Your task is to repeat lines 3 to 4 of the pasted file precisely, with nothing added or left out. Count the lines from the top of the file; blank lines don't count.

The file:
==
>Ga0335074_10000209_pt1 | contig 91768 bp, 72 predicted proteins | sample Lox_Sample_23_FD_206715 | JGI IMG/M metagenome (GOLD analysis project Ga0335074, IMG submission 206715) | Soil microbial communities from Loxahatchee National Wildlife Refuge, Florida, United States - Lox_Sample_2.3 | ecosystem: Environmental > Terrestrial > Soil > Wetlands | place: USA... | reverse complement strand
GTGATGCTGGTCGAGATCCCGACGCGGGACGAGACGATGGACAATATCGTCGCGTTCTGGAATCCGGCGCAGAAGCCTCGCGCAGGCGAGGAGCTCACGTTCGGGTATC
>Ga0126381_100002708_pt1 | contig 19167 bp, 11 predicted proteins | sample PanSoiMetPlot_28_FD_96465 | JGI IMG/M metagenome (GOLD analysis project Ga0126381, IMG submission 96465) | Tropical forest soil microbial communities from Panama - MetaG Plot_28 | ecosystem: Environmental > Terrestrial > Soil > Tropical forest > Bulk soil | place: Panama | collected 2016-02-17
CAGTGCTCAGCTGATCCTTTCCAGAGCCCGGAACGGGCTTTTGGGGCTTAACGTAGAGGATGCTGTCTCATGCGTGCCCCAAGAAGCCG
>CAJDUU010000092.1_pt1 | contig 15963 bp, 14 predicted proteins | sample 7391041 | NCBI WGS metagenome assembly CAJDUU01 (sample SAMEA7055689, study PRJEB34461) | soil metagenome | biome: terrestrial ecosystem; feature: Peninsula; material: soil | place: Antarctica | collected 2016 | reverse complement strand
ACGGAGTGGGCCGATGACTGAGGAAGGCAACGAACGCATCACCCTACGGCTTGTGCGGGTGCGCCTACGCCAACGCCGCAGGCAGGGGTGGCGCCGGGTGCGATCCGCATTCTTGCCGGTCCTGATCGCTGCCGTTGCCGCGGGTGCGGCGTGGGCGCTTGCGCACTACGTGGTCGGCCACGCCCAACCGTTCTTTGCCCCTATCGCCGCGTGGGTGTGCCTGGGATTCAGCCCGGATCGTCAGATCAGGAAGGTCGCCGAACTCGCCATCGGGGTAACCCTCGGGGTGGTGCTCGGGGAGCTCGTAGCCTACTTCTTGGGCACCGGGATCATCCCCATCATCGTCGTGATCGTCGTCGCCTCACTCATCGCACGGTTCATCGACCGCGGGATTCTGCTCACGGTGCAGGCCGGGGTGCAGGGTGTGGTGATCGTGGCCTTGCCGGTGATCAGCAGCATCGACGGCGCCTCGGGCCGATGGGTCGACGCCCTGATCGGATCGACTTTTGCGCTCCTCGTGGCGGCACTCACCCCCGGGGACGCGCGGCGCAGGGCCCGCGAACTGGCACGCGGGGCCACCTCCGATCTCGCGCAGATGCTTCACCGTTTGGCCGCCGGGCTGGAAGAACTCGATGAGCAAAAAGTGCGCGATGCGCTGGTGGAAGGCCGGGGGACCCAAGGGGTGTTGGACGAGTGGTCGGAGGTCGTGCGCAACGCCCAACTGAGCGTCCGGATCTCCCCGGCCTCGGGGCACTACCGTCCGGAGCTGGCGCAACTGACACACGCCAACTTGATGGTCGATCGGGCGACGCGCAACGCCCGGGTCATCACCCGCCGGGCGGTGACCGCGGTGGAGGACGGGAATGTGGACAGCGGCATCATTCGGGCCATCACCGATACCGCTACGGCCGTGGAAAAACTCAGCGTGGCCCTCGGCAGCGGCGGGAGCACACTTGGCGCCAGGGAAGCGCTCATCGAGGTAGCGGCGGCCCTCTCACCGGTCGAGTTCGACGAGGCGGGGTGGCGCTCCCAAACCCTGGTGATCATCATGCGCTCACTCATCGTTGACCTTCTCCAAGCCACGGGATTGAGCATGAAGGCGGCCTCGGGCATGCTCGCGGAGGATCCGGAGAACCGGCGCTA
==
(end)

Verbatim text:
>Ga0126381_100002708_pt1 | contig 19167 bp, 11 predicted proteins | sample PanSoiMetPlot_28_FD_96465 | JGI IMG/M metagenome (GOLD analysis project Ga0126381, IMG submission 96465) | Tropical forest soil microbial communities from Panama - MetaG Plot_28 | ecosystem: Environmental > Terrestrial > Soil > Tropical forest > Bulk soil | place: Panama | collected 2016-02-17
CAGTGCTCAGCTGATCCTTTCCAGAGCCCGGAACGGGCTTTTGGGGCTTAACGTAGAGGATGCTGTCTCATGCGTGCCCCAAGAAGCCG